The beginning of 2021 should have marked the beginning of a new era. As the clocks turned past midnight there was a collective sigh of relief from the world. 2020 was over and life would return to normal. Unfortunately, the beginning of 2021 should offer more of it.

While the office environment had to adapt to remote working, the construction sector faced much more difficult challenges. Construction projects rely on timely performance and good planning. The pandemic has challenged these two key norms, and the ripple effect of these challenges is beginning to emerge.

Social distancing has changed the way the website works

The UK Government recently published the November 2020 edition of its guidance publication “Working Safely During COVID-19 in Construction and Other Outdoor Work ”.1 The first three pages of this document are devoted to listing the updates for the whole of 2020. This alone underscores the remarkable development that labor measures in the construction industry went through during the pandemic to keep functioning.

Social distancing brings a variety of safety and other challenges to the construction site. Some examples:

  1. The construction site start and end times may need to be staggered to minimize worker contact and ensure that the total number of construction sites is managed. Among other things, this entails a complex coordination risk that goes far beyond the simple coordination of the “day” and “night” shifts, as there are more handover points on a working day. Approaches such as “cohorting” of staff, while helping to reduce the coordination impact, have their own difficulties.
  2. New considerations need to be made about entry and exit points and one-way systems for getting around the site. Access and labor restrictions directly affect the ability to plan and carry out work efficiently, and affect productivity rates on many levels.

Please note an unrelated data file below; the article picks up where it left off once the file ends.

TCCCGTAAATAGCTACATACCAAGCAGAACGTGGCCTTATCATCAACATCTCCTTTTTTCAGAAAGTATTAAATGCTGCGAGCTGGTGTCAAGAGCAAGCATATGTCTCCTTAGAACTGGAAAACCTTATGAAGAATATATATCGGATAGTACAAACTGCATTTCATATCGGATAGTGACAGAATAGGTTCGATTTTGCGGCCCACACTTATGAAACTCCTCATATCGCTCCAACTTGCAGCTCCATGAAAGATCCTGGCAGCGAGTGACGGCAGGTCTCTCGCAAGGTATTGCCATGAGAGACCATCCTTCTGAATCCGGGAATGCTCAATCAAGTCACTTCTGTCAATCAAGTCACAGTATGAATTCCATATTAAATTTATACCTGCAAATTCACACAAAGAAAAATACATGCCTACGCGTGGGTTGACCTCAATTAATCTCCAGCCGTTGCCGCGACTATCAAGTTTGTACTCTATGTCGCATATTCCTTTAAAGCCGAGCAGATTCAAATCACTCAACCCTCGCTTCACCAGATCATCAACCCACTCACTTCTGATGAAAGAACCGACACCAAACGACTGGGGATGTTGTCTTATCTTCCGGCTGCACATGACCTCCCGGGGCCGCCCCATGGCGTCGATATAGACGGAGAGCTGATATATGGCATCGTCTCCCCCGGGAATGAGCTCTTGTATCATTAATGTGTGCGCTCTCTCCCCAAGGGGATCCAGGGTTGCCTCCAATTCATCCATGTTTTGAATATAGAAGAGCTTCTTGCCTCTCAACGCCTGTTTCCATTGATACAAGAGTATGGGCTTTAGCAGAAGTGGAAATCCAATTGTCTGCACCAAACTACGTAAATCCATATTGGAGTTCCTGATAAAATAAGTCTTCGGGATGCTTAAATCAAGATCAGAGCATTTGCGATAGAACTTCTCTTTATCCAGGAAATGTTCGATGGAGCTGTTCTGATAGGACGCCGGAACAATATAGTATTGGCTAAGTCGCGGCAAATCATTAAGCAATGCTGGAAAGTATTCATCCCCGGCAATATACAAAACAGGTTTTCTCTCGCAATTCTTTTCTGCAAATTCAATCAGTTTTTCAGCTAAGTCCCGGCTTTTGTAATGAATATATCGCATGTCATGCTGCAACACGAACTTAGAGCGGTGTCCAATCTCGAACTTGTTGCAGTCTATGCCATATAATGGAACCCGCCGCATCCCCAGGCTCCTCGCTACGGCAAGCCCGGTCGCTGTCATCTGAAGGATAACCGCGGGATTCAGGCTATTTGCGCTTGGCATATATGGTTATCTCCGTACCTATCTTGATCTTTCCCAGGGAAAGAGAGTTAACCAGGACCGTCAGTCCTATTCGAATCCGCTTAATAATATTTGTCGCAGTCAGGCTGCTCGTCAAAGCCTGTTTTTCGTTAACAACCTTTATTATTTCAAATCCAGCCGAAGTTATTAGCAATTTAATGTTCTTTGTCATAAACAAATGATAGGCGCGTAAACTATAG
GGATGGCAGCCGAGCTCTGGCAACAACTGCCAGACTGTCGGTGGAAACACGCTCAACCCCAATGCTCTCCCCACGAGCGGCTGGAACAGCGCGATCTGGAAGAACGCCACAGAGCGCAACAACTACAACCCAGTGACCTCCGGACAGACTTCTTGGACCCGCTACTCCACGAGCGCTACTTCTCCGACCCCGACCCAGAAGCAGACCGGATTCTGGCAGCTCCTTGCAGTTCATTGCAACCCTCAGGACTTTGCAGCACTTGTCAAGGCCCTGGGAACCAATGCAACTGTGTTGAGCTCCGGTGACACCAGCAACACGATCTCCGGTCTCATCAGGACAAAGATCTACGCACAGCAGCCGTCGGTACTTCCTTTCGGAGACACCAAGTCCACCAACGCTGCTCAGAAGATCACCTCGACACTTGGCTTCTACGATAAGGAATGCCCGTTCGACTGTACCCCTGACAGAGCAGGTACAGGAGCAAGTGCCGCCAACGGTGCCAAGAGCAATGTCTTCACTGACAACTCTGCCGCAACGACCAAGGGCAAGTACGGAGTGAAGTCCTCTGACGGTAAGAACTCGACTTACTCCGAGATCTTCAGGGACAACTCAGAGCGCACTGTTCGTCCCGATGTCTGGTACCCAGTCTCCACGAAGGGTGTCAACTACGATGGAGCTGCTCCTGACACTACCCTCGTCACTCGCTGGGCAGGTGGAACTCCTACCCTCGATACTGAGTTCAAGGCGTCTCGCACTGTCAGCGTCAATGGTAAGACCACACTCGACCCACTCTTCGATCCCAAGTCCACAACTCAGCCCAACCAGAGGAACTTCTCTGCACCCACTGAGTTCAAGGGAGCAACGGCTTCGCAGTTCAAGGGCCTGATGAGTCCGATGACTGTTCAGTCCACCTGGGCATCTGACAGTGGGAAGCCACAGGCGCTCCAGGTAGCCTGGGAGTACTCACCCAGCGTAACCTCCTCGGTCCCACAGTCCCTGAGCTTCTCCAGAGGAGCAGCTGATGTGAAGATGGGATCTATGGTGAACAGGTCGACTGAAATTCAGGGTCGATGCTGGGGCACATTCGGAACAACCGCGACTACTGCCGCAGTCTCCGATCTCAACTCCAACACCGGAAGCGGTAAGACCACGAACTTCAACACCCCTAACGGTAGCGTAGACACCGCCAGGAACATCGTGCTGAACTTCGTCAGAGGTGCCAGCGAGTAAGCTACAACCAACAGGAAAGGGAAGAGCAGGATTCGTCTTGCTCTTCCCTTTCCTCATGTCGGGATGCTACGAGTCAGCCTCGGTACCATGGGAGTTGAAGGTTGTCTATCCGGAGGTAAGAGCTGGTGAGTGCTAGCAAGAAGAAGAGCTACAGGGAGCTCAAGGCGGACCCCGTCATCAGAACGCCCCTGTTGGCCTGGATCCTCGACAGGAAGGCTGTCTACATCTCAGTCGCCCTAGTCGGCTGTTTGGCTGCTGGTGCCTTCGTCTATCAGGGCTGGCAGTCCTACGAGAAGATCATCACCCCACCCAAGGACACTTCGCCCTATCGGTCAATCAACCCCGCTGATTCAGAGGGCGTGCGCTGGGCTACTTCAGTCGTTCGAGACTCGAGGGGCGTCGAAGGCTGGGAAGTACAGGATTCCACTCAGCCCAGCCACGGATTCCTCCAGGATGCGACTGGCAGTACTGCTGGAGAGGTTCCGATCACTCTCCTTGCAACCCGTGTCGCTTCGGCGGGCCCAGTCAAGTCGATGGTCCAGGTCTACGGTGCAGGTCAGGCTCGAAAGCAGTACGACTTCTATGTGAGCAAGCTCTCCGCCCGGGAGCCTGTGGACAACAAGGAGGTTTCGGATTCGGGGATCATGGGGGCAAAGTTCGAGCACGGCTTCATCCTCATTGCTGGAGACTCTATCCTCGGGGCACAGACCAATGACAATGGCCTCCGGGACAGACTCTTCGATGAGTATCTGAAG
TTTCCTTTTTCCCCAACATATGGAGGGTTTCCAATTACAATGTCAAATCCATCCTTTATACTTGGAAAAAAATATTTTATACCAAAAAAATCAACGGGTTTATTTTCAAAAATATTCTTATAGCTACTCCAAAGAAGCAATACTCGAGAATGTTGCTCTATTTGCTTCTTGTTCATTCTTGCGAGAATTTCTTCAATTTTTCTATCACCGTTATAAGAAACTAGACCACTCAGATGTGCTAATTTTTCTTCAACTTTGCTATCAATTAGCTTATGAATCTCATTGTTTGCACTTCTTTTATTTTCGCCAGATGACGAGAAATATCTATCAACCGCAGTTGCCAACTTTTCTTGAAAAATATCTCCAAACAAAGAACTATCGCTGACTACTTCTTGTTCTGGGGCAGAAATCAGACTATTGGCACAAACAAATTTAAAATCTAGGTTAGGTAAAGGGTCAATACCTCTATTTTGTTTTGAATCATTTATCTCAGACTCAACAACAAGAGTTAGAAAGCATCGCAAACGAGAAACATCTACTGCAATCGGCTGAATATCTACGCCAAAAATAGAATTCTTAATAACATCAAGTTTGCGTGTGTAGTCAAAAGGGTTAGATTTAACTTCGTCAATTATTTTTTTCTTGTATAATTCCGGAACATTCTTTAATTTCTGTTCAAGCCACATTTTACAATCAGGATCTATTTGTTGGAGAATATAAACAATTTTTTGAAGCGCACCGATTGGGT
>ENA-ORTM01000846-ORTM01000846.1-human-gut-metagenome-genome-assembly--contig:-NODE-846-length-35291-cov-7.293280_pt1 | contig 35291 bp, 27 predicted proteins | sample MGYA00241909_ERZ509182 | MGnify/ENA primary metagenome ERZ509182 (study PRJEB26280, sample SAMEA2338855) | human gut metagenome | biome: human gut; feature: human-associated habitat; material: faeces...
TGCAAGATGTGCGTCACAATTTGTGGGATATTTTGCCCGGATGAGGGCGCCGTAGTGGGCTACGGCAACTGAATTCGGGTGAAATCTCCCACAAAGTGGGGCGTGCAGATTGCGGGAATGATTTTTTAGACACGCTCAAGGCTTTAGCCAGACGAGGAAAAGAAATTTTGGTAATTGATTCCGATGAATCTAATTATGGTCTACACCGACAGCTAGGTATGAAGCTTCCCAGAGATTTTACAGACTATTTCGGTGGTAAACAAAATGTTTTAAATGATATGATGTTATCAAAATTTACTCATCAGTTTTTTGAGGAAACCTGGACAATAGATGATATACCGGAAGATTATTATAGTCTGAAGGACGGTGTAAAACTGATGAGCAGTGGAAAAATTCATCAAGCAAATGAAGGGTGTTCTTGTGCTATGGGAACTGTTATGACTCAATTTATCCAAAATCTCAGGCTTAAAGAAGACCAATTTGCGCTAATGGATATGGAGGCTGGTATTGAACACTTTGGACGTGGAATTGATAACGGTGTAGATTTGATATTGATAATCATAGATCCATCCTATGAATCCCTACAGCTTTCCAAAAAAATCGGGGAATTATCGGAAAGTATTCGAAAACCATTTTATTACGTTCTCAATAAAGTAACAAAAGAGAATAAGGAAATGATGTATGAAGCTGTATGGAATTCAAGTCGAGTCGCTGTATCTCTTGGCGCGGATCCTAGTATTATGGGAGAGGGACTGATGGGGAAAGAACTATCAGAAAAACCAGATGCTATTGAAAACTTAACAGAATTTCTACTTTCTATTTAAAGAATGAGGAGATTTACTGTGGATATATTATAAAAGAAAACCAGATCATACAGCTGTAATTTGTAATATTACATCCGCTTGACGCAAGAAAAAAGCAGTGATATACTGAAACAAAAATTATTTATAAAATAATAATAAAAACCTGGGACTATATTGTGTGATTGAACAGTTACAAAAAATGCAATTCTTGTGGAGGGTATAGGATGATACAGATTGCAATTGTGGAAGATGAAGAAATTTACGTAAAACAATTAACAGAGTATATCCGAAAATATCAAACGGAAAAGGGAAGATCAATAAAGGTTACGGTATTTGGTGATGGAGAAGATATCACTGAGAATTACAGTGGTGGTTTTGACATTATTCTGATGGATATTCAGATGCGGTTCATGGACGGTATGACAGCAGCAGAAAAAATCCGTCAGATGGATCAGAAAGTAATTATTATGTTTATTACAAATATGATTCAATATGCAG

3. Additional facilities and arrangements such as hand sanitizing stations, additional PPE and physical barriers are required or need to be modified to accommodate social distancing, e.g. B. break rooms, rest rooms, changing rooms, waste disposal facilities etc. These requirements are present another time and coordination problem in addition to the cost and space problems;
  4. COVID cleaning systems have an obvious impact, especially on shared tools and equipment.
  5. The type and / or number of people on the construction site may need to be restricted or changed (e.g. visitors). This has the greatest impact on productivity and progress and can result in the need for employees who are less critical to physical performance to adopt remote working practices. Less on-site staff can also result in less direct supervision, which in turn can lead to errors in execution.
  6. While remote working has different advantages and challenges, the simple fact of not being there means that many spontaneous conversations (and observations) do not take place. The lack of physical presence will increase the need for more effective communication and reporting processes. and
  7. All supply chains will be affected similarly (albeit to different degrees), adding to the complexity of the difficulty of coordinating site activities. Not only does this affect the availability of materials, it also creates a headache for those trying to coordinate deliveries to the construction site to fit an already disrupted program.

Project duration and productivity will be impacted due to the pandemic